Tom Hanks as Dr. Henry Goose / Isaac Sachs / Dermot ‘Duster’ Hoggins / Valleysman Zachry
Halle Berry as Luisa Rey / Meronym / Jocasta Ayrs
Jim Broadbent as Vyvyan Ayrs / Timothy Cavendish
Doona Bae as Sonmi-451
Jim Sturgess as Adam Ewing / Hae-Joo Im
Ben Whishaw as Robert Frobisher
Hugo Weaving as Bill Smoke / Nurse Noakes / Old Georgie
Susan Sarandon as Ursula
Hugh Grant as Alberto Grimaldi / Cannibal
Keith David as Joe Napier – Kupaka & Ankor Apis
James D’Arcy as Rufus Sixsmith
Xun Zhou as Yoona-939 / Rose
Götz Otto as Withers
David Gyasi as Autua
Alistair Petrie as Felix Finch
Louis Dempsey as Jarvis Hoggan
Brody Nicholas Lee as Javier
Mya-Lecia Naylor as Miro
Valerie Lillibeth as Muse of the Lemon Prize winner
Raevan Lee Hanan as Catkin
Daniele Rizzo as Co-Worker in San Francisco
Robin Morrissey as Young Cavendish
Directed by Tom Tykwer, Andy and Lana Wachowski
Six interlocking stories are strung together into a single narrative:
In 1849, lawyer Adam Ewing (Jim Sturgess) lays in the hold of a ship suffering from a debilitating illness, while being cared for by Dr. Henry Goose (Tom Hanks) who has his own motives, while in 1936, Robert Frobisher (Ben Whishaw) gets a job as the assistant to a crotchety composer (Jim Broadbent). In 1973 San Francisco, reporter Luisa Rey (Halle Berry) is given a tip that the Swanneke nuclear power plant may not be as stable as reported, information that puts her life in danger, while in present day, publisher Tim Cavendish (Broadbent) goes on the lamb after angering the criminal brothers of one of his authors but ends up being committed to a retirement home. Decades in the future, fabricants are used to conduct menial jobs and restaurant worker Somni-451 (Doona Bae) learns there’s more to life than serving consumers when she’s saved by a young rebel (Sturgess), and in the far future, a primitive tribesman named Zachry (Hanks) takes in a house guest named Meronym (Berry), who comes from a far more evolved society.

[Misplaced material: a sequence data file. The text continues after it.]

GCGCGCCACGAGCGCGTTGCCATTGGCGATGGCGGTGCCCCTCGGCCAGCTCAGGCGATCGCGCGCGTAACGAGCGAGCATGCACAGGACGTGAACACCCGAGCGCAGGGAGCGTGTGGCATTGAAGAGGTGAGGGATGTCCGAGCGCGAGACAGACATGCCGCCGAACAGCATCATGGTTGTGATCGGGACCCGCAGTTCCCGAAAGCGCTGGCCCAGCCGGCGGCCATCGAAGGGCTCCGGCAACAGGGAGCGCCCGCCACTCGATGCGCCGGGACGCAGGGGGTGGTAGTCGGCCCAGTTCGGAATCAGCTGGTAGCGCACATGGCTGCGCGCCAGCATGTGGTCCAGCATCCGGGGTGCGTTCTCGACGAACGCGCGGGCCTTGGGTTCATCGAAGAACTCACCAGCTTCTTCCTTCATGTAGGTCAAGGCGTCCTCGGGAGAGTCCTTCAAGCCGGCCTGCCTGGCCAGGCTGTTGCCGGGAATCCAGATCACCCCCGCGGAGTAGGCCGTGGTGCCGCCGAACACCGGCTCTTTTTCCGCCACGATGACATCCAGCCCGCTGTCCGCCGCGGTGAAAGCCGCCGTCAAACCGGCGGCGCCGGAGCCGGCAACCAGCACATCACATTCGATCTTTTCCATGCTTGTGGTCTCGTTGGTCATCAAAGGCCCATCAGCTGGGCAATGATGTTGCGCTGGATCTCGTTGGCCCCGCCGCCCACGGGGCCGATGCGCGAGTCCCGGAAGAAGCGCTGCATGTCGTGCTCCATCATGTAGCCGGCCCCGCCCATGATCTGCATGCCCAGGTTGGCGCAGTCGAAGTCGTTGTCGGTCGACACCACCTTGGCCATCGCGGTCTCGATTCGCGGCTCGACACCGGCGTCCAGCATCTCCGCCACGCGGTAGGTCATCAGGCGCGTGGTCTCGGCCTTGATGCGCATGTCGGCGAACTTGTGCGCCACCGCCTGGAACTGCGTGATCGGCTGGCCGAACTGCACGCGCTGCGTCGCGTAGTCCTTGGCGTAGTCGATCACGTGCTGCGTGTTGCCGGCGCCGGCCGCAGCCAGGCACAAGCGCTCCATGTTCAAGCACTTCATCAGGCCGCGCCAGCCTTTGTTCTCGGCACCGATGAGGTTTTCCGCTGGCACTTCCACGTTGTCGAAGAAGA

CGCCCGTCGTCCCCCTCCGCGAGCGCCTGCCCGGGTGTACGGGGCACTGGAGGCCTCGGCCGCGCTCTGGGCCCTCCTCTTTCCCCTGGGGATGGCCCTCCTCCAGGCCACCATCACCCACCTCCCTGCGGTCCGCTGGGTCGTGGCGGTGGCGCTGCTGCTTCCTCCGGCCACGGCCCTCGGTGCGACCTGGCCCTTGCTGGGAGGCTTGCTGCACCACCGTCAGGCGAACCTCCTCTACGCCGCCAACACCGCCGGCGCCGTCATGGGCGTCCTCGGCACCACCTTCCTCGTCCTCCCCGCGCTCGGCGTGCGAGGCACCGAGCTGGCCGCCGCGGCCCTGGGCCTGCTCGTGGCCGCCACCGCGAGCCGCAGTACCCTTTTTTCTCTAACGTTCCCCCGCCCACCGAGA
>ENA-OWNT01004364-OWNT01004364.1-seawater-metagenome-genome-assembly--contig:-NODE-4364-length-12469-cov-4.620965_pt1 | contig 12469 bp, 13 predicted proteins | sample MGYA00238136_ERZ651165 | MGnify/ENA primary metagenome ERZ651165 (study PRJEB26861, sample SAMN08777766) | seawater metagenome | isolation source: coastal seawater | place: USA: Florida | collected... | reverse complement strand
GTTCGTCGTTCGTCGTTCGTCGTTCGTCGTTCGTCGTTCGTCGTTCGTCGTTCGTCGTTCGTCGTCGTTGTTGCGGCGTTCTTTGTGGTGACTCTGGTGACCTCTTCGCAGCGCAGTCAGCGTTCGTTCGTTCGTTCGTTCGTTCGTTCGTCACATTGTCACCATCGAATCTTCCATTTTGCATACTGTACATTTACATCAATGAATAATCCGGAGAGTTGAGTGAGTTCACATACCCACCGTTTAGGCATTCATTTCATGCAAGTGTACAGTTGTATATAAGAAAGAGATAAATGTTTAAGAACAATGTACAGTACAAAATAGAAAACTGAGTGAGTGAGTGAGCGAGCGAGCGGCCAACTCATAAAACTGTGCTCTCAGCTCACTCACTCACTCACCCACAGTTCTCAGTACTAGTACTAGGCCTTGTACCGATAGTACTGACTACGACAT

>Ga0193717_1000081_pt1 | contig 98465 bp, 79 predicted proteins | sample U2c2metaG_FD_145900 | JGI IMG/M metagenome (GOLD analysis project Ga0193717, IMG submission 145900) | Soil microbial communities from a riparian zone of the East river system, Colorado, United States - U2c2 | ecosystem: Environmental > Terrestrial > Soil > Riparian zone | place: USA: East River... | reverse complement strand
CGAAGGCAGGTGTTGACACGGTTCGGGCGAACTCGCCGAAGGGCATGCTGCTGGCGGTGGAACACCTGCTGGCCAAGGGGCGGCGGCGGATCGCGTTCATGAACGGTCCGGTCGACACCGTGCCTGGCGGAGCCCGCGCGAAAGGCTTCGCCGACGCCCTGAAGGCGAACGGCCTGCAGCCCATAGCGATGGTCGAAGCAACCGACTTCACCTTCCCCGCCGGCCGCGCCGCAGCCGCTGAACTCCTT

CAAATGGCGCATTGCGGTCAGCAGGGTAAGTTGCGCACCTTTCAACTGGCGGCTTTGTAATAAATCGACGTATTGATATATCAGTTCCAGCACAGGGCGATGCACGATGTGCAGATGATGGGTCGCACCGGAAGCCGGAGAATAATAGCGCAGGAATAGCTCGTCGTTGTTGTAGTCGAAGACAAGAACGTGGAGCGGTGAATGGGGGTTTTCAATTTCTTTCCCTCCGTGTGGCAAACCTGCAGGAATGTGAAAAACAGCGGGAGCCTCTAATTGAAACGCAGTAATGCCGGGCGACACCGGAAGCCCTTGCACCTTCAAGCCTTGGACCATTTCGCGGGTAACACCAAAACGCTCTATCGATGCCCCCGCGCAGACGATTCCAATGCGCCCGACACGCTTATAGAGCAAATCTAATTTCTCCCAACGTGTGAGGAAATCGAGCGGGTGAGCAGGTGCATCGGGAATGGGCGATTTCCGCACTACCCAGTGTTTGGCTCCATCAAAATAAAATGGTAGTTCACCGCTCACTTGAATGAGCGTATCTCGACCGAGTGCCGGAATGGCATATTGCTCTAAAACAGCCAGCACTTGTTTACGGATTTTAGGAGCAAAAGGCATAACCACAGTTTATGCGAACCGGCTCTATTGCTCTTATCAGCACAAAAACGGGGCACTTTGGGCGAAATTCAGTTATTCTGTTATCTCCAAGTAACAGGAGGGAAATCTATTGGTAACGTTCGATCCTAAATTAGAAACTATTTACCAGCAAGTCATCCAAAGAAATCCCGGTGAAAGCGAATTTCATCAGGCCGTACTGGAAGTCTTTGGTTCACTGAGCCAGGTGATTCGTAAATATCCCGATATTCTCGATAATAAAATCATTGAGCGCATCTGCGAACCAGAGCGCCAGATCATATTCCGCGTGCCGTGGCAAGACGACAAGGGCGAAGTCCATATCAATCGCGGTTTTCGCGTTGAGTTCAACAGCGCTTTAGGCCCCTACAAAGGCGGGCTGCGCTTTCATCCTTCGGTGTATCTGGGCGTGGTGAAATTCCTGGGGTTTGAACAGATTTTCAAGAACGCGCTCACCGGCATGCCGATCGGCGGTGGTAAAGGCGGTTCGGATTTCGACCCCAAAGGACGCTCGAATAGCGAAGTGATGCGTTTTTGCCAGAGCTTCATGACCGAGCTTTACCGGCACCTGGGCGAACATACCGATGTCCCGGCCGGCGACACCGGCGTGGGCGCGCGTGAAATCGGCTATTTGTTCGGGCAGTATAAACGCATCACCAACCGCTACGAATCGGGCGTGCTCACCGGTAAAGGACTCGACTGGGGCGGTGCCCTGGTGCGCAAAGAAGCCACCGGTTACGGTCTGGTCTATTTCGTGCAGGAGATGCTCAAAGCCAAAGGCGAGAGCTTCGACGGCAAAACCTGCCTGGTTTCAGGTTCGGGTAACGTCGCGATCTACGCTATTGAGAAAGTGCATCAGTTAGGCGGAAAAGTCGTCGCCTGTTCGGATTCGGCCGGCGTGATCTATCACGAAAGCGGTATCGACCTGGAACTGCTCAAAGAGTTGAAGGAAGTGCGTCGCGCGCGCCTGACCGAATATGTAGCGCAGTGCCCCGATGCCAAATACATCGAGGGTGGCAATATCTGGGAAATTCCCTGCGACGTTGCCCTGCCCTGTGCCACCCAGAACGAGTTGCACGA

The return of “The Matrix” creators Andy and Lana Wachowski and their teaming with “Run Lola Run” director Tom Tykwer on an adaptation of David Mitchell’s 2003 novel “Cloud Atlas” was already considered one of the boldest decisions of the year. Mitchell’s novel was considered by many as unadaptable since it consists of six stories that act almost like nesting dolls, beginning with the story of Adam Ewing, then proceeding chronologically through the other five until the far future story of Valleysman Zachry, then returning through each story until it wraps up once again with Ewing. It’s a format that’s somewhat frustrating if you’re not particularly enjoying any one of the six stories.
After a quick montage offering quick bursts of each of the six stories, we’re properly introduced to the six protagonists with roughly ten minutes of their story appearing in the same order as the novel. After that, Tykwer and the Wachowskis wisely throw away the printed format and progress with a far more intriguing structure that bounces between segments while finding clever ways of cutting between them. When publisher Tim Cavendish gets his hands on a manuscript for a mystery novel about Luisa Rey, it’s the perfect opportunity to cut back to her story and sometimes the edits are done between characters played by the same actor.